If vivisection had little impact in the past, what of our present burden of disease? Can animal experiments expect to achieve major advances in the future? Once again, the pro-vivisection lobby is unequivocal: experiments on animals are essential if we are to conquer todayís killer diseases. But such a view fails to take account of the lessons of history which show that major advances came by preventing disease. And although the pattern of disease has changed, similar arguments apply today. The new killer diseases - mainly cancer, heart disease and strokes - are usually very difficult or impossible to cure once they have become established, but they are largely preventable.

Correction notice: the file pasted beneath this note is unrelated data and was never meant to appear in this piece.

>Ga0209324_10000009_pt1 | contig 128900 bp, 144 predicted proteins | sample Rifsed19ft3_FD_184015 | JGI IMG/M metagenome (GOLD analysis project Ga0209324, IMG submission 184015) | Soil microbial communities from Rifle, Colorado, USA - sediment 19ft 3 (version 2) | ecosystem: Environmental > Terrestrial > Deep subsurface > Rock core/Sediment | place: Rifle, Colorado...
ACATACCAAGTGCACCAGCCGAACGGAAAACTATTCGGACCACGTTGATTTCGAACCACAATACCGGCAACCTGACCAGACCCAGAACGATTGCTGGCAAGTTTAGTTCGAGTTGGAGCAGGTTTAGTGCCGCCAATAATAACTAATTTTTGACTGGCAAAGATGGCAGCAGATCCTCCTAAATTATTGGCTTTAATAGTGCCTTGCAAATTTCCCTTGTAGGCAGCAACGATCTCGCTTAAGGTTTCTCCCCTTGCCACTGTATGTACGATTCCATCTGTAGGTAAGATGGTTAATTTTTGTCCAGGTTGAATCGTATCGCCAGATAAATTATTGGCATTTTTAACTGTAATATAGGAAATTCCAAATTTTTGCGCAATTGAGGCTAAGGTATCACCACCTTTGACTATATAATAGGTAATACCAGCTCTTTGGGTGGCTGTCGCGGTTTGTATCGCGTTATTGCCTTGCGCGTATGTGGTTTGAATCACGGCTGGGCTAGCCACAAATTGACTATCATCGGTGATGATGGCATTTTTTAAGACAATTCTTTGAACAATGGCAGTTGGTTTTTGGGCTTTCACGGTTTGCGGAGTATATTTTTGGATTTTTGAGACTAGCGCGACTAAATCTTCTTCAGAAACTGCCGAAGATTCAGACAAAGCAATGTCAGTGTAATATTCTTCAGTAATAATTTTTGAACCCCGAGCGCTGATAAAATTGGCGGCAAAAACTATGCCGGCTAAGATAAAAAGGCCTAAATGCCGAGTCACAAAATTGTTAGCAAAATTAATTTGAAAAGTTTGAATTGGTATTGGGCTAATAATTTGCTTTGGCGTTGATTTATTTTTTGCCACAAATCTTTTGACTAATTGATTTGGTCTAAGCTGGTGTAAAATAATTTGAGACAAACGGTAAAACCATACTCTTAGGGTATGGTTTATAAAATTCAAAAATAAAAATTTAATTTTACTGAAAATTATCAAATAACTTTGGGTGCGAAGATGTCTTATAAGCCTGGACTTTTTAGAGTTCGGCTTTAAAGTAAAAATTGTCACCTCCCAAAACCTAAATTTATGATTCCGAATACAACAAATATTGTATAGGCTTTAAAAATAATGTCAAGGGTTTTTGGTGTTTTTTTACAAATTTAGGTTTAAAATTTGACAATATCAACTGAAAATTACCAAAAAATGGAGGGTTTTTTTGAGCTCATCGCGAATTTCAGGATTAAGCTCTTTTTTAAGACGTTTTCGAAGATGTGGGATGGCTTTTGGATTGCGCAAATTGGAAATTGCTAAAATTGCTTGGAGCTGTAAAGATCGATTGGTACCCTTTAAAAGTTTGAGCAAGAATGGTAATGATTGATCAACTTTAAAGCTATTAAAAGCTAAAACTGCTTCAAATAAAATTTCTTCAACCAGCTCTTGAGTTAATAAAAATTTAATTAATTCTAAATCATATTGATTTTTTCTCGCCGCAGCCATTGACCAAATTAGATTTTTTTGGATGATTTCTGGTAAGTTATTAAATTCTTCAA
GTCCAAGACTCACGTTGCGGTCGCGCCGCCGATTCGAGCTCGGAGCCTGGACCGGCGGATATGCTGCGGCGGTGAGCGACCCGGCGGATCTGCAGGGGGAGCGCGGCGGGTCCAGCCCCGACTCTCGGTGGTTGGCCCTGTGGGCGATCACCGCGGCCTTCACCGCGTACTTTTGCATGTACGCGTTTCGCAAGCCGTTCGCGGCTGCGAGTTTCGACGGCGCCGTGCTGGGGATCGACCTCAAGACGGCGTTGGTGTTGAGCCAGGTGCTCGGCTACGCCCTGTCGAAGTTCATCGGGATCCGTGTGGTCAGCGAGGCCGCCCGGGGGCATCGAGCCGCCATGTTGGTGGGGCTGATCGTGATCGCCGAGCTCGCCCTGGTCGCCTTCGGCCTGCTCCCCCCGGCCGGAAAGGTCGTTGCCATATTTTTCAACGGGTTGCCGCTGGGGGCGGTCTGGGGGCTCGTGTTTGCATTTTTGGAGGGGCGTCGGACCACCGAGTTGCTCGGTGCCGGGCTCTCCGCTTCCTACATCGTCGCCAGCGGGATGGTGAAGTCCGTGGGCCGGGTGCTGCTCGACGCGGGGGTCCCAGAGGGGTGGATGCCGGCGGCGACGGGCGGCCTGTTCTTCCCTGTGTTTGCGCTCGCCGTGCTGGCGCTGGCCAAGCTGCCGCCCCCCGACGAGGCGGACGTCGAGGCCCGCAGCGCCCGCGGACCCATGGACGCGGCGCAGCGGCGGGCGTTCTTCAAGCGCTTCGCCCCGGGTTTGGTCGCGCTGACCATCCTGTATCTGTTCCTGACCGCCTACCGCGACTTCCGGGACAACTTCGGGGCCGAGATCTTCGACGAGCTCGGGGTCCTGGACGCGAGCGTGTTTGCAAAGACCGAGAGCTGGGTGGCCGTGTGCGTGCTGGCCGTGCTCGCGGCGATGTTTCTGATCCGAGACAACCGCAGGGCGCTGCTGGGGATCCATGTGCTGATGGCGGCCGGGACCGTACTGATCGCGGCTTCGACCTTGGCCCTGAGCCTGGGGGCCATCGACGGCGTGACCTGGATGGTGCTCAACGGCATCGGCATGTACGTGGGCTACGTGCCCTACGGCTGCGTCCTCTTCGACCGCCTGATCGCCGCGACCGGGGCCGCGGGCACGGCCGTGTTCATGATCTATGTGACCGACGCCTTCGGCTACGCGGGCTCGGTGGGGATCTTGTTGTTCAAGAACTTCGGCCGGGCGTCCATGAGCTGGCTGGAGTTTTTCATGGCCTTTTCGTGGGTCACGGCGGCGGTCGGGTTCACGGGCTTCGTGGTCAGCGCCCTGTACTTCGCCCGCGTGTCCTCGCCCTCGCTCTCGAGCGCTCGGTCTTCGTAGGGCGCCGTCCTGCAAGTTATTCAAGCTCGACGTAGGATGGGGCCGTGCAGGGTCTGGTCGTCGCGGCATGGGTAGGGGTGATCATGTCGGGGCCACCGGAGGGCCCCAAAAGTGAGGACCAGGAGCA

80-90% of cancers, for instance, are regarded as preventable16 while much the same is true for heart disease.17 This is confirmed by Japanís exceptionally low death rate for heart disease compared with that of Britain and America.17 The Japanese owe their low rates not to their genes but to their way of life: when they move to the United States, they quickly acquire Americaís higher mortality.18
© Environmental Pictures
(2) Living Dangerously?
The Japanese quickly succumb to heart disease when they embrace the American lifestyle.
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